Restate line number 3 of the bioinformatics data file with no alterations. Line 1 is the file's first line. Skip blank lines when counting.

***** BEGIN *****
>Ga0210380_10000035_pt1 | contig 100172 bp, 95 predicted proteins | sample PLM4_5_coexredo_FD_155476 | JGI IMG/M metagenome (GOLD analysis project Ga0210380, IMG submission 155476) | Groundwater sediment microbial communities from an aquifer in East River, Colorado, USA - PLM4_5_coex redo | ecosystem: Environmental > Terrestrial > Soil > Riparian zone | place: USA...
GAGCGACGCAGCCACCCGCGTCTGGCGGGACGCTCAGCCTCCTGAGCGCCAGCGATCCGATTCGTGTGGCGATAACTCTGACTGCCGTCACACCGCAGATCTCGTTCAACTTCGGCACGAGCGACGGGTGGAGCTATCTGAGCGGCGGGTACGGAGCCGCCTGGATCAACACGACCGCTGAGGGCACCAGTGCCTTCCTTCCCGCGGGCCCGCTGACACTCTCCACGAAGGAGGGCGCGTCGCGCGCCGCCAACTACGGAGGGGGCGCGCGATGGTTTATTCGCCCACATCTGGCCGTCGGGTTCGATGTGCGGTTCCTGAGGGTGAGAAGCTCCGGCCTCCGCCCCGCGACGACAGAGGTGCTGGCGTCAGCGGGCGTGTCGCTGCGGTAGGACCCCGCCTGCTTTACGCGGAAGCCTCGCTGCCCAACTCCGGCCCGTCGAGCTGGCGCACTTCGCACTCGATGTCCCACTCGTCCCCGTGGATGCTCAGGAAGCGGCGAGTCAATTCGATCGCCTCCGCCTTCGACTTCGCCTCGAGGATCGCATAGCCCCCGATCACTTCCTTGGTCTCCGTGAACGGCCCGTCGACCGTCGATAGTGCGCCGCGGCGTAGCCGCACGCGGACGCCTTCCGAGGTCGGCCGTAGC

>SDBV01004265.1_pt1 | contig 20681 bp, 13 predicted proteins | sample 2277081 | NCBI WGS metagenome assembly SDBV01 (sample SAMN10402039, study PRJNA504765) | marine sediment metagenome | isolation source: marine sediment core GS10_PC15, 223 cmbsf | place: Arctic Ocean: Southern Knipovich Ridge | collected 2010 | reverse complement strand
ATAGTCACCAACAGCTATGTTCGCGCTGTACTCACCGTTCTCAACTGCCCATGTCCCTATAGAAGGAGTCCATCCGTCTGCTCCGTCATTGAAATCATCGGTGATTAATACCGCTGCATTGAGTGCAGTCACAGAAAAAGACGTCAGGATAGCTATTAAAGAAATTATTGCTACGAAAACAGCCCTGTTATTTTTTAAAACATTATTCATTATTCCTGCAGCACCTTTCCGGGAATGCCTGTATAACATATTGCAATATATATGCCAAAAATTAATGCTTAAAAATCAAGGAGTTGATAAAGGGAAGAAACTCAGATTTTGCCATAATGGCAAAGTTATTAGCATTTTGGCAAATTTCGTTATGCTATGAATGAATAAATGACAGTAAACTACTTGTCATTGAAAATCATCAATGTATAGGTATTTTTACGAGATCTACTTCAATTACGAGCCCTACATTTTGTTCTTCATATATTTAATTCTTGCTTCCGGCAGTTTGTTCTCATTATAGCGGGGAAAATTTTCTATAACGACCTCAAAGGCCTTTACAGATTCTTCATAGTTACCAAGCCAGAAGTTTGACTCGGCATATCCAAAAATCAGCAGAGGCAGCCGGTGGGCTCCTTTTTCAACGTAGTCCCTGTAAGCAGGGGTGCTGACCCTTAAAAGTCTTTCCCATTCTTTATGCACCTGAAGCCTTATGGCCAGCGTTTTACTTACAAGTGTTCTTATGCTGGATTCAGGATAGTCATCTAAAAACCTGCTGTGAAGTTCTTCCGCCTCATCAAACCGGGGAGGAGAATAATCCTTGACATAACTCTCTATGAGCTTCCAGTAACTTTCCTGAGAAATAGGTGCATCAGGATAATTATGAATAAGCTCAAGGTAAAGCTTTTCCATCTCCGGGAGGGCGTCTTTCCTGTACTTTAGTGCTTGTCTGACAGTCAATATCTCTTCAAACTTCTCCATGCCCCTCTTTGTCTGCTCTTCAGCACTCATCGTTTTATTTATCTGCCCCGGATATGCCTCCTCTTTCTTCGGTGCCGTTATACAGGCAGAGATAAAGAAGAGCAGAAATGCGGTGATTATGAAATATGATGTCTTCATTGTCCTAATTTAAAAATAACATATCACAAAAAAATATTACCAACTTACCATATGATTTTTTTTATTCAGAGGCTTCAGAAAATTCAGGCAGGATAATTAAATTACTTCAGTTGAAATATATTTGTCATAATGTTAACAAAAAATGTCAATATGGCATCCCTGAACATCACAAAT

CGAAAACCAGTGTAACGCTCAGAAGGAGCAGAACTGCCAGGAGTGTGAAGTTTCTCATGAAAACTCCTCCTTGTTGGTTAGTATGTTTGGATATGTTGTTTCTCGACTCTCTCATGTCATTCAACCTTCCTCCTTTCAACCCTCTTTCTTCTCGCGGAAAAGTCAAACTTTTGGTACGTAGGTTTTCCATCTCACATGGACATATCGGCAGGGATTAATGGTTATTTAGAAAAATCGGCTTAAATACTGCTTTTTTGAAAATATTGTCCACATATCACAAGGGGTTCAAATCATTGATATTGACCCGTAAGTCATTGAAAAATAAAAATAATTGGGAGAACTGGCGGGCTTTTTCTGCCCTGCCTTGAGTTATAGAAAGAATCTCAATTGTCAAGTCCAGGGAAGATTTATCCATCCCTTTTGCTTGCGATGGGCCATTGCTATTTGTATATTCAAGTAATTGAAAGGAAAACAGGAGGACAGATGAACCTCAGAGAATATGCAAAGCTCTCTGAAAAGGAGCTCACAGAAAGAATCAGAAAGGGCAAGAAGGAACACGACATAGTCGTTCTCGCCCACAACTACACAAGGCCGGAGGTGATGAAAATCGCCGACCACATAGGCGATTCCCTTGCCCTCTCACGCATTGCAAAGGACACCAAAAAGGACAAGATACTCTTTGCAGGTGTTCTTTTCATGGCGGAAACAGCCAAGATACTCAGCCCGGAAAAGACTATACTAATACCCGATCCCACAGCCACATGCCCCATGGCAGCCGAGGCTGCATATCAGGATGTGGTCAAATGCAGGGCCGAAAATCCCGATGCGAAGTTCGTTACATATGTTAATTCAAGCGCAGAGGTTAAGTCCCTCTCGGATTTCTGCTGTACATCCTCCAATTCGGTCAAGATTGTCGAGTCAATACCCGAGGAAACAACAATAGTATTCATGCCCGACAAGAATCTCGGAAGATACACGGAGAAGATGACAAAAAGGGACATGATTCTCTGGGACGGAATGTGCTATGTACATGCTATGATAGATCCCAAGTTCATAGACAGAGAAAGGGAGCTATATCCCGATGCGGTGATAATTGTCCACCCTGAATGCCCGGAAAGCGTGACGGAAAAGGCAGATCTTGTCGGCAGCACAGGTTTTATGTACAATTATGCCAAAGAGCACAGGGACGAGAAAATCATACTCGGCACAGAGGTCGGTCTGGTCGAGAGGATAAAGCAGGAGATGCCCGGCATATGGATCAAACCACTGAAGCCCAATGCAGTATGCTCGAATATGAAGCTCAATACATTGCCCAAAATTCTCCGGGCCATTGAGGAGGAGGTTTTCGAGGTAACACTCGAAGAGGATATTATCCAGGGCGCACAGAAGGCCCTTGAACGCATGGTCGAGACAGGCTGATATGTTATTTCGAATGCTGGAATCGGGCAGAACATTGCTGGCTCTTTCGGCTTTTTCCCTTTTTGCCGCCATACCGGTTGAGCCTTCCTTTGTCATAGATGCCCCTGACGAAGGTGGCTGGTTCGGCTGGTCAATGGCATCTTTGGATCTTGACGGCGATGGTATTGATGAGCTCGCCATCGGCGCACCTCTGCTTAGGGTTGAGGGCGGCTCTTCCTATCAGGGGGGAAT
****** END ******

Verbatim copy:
>SDBV01004265.1_pt1 | contig 20681 bp, 13 predicted proteins | sample 2277081 | NCBI WGS metagenome assembly SDBV01 (sample SAMN10402039, study PRJNA504765) | marine sediment metagenome | isolation source: marine sediment core GS10_PC15, 223 cmbsf | place: Arctic Ocean: Southern Knipovich Ridge | collected 2010 | reverse complement strand